Saturday, February 14, 2009

Digital Divide in Schools

Knowledge Oasis Muscat (KOM) will launch its first Digital Nation seminar of 2009 on Monday 23 February at the Grand Hyatt Hotel and the topic of discussion is Technology, Education and the Youth.

“We believe a new type of digital divide is fast developing in Omani society. This is the division between the parallel worlds of learning at home and learning in the classroom,” suggests Mohammed Al Maskari, KOM’s Director General.

According to the KOM Director General, rows of students sitting in front of a whiteboard is outmoded for teaching and learning in the 21st century. Without cutting-edge technology, the classroom is out of touch with its students and is unable to adequately prepare them for their futures.

Technology is a prerequisite for teaching and learning in today's schools. In its absence, schools are failing to make the most of their most valuable resource: the experience, skills and interests of their own students. “The complex and more important challenge facing us is not putting technology into schools, it’s about bringing the golden nuggets of out-of-school learning, into the classroom. Today, the majority of young people use new media as tools to make their lives easier and strengthening their existing friendship networks. And that almost all are now involved in creative production, from uploading to editing photos to building and maintaining websites,” says Ibtisam Al Faruji, KOM’s Marketing Director.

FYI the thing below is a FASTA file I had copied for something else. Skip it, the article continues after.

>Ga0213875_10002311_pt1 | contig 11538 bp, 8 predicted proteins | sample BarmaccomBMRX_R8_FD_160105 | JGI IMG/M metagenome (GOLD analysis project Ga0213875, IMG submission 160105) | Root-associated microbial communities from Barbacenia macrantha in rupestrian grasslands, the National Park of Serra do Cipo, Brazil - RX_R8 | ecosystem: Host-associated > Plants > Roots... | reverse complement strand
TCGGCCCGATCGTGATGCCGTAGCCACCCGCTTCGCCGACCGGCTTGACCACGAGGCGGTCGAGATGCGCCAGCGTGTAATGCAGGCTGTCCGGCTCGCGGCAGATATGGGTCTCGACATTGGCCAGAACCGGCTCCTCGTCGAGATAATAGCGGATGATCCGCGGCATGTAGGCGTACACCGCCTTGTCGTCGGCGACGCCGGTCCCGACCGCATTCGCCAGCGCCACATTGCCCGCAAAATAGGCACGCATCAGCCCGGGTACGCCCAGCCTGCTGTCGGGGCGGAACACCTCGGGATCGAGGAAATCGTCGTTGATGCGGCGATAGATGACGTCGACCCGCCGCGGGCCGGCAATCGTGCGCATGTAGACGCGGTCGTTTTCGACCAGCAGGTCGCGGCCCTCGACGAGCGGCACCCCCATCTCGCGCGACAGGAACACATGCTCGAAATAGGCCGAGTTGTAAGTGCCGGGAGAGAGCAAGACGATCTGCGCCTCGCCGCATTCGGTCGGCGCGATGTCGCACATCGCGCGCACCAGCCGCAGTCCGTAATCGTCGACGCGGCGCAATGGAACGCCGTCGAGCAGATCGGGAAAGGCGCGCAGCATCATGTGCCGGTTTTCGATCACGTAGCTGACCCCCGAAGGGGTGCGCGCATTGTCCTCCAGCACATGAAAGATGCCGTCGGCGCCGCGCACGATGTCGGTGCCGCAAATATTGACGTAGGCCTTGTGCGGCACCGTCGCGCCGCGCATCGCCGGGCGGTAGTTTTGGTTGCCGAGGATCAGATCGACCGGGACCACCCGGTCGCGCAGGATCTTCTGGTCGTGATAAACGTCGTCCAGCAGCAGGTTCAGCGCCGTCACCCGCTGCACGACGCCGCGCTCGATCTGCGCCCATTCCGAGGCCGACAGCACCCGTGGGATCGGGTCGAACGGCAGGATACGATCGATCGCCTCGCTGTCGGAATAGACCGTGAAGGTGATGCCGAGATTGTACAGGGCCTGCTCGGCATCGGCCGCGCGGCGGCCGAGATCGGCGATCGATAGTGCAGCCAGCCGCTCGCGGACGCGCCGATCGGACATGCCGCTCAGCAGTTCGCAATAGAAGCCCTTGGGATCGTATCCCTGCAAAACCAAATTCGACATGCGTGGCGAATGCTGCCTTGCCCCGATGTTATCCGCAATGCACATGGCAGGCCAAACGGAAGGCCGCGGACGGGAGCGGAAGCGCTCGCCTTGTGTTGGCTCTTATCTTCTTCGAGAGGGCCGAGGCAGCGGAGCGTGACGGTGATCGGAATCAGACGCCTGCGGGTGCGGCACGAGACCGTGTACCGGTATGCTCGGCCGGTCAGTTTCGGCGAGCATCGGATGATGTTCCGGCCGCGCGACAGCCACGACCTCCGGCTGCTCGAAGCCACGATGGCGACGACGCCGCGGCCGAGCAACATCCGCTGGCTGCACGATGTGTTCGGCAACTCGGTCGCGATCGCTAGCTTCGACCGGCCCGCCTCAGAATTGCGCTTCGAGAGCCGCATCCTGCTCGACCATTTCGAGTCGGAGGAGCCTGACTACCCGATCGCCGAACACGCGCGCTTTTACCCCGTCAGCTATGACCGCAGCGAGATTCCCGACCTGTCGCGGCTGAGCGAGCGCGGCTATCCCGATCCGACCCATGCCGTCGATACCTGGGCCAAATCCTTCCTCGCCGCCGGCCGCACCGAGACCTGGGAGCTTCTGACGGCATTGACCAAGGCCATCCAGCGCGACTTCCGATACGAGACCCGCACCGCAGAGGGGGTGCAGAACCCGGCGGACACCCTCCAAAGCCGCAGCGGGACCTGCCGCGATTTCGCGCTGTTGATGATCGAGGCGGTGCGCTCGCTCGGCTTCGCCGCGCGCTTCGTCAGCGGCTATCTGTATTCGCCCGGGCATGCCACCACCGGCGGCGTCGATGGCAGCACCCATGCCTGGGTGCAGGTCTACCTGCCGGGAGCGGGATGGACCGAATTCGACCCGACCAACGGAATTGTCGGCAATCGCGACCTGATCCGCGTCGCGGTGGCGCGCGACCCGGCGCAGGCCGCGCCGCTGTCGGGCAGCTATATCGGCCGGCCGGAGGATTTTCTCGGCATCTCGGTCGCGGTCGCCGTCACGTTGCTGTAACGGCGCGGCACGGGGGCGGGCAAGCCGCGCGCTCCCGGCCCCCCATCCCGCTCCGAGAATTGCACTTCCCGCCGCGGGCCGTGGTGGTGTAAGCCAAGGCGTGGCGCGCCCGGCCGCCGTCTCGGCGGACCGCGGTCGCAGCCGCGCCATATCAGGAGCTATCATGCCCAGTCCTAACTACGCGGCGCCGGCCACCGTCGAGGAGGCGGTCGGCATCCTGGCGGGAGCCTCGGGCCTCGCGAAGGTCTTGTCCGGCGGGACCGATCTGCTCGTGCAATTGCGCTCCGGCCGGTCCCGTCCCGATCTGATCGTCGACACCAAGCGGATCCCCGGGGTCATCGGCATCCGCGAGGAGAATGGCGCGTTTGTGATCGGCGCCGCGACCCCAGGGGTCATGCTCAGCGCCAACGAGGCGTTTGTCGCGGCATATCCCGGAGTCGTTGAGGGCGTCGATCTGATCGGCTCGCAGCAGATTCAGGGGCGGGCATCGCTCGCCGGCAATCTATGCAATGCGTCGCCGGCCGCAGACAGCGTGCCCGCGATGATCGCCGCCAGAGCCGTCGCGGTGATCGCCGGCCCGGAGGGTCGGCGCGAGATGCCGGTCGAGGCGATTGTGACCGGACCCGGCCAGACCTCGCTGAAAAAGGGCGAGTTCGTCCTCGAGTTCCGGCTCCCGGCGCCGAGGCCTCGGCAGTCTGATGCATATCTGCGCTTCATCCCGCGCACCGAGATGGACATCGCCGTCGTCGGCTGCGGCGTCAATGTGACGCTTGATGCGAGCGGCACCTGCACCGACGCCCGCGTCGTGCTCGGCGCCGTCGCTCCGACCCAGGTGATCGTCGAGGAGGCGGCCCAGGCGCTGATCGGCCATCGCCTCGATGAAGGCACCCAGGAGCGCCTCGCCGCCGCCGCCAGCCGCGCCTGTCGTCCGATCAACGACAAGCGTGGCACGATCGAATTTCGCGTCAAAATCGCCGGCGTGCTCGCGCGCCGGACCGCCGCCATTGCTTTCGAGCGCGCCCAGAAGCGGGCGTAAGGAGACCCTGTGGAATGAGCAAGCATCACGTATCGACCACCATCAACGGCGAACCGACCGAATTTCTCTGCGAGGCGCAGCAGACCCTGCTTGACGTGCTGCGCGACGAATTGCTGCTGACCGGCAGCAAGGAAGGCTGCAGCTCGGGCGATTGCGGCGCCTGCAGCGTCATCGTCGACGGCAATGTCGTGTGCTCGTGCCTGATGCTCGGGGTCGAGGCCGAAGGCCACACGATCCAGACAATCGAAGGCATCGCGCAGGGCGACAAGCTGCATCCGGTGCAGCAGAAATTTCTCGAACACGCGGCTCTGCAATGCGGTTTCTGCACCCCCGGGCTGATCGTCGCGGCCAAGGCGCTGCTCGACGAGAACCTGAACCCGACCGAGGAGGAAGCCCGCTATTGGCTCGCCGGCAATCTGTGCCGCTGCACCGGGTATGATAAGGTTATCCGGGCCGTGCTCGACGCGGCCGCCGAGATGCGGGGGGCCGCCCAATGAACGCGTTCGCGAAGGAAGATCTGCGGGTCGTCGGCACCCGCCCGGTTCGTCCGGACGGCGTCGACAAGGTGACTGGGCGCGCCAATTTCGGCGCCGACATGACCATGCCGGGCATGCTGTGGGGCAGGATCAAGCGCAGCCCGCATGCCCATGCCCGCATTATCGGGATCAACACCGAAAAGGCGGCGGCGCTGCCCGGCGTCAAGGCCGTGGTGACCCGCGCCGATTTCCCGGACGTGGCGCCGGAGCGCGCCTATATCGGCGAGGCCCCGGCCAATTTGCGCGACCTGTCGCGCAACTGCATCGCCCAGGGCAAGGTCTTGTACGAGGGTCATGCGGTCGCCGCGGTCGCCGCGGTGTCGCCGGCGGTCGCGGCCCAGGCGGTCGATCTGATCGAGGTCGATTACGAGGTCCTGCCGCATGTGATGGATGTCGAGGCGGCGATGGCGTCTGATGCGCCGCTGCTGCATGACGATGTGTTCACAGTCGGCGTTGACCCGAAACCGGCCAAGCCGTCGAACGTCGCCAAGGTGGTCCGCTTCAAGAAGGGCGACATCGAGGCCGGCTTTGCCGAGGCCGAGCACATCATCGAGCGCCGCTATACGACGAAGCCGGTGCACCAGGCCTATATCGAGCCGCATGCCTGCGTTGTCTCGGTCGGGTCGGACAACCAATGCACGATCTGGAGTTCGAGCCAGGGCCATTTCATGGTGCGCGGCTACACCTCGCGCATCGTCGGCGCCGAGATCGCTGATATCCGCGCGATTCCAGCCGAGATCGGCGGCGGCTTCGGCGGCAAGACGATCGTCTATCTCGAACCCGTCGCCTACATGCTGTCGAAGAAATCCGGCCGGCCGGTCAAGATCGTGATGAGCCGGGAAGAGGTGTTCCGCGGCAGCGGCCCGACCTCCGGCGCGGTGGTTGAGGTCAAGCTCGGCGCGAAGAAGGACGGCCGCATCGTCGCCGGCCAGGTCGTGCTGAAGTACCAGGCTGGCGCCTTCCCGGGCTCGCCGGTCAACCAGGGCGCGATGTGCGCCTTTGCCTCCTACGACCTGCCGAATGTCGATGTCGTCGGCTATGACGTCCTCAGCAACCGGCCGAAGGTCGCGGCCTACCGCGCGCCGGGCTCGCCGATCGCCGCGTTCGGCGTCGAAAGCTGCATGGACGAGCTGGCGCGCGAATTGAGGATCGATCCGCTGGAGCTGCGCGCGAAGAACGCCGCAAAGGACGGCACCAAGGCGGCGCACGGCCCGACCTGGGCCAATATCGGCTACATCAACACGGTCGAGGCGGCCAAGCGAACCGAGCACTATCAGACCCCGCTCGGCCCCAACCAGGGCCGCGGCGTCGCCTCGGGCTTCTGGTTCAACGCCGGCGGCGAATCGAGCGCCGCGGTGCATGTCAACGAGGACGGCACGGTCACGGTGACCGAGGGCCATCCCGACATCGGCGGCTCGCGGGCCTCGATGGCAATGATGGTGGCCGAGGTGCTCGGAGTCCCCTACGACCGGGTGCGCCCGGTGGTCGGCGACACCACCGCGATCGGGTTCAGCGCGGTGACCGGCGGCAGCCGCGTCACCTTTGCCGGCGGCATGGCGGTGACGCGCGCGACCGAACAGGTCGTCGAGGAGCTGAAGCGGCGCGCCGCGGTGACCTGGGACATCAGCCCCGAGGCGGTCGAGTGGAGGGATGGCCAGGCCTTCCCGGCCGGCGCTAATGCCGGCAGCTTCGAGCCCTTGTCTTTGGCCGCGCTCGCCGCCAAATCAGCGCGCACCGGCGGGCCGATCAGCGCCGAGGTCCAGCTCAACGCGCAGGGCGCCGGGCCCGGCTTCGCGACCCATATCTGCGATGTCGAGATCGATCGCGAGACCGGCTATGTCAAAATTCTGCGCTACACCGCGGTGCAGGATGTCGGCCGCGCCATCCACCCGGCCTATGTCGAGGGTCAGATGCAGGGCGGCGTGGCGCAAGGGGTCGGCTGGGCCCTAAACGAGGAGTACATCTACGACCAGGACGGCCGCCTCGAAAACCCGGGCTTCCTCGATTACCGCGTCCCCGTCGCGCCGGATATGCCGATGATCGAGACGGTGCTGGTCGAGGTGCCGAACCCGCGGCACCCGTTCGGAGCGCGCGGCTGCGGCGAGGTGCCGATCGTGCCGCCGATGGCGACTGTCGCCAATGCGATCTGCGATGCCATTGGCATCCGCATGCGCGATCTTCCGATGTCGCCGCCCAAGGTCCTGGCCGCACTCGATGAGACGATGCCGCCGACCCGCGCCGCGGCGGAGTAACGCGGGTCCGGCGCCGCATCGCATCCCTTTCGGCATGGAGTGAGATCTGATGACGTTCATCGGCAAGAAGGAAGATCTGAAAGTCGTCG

It is vital that the Omani classroom does not ignore and alienate these sophisticated learners, but incorporates the positive aspects of individuals' private experience with technology into the more formal learning process.

Unfortunately, the current generation of decision-makers, from teachers and parents to civil servants, are all at a serious disadvantage. “We see the world from a very different perspective to the new generation, which doesn’t recall a time without the instant answers of the Internet or the immediate communication of mobile phones,” says Al Maskari. Yet, it is these decision-makers who will shape the way that technology is used in the Omani classroom. There needs to be a realization that to bridge the divide between formal and informal learning between home and school, decision-makers will have to develop strategies with the active involvement of students. “This is why we’ve put education, technology and the youth on this year’s Digital Nation agenda. It’s an incredibly important issue and one that needs to be discussed,” adds Al Maskari.

Working in collaboration with young people is the only way to find solutions that are in tune with reality. We should not miss out on the valuable resource that this generation provides us with - their experience, skills and interest. “Indeed, we must recognize the potential technology has to transform learning and to enable both the teacher and student. We need to accept the rapid change in behaviour that technology has brought, to embrace it and use it to foster and encourage a stronger and more vibrant learning environment,” remarks Al Maskari.

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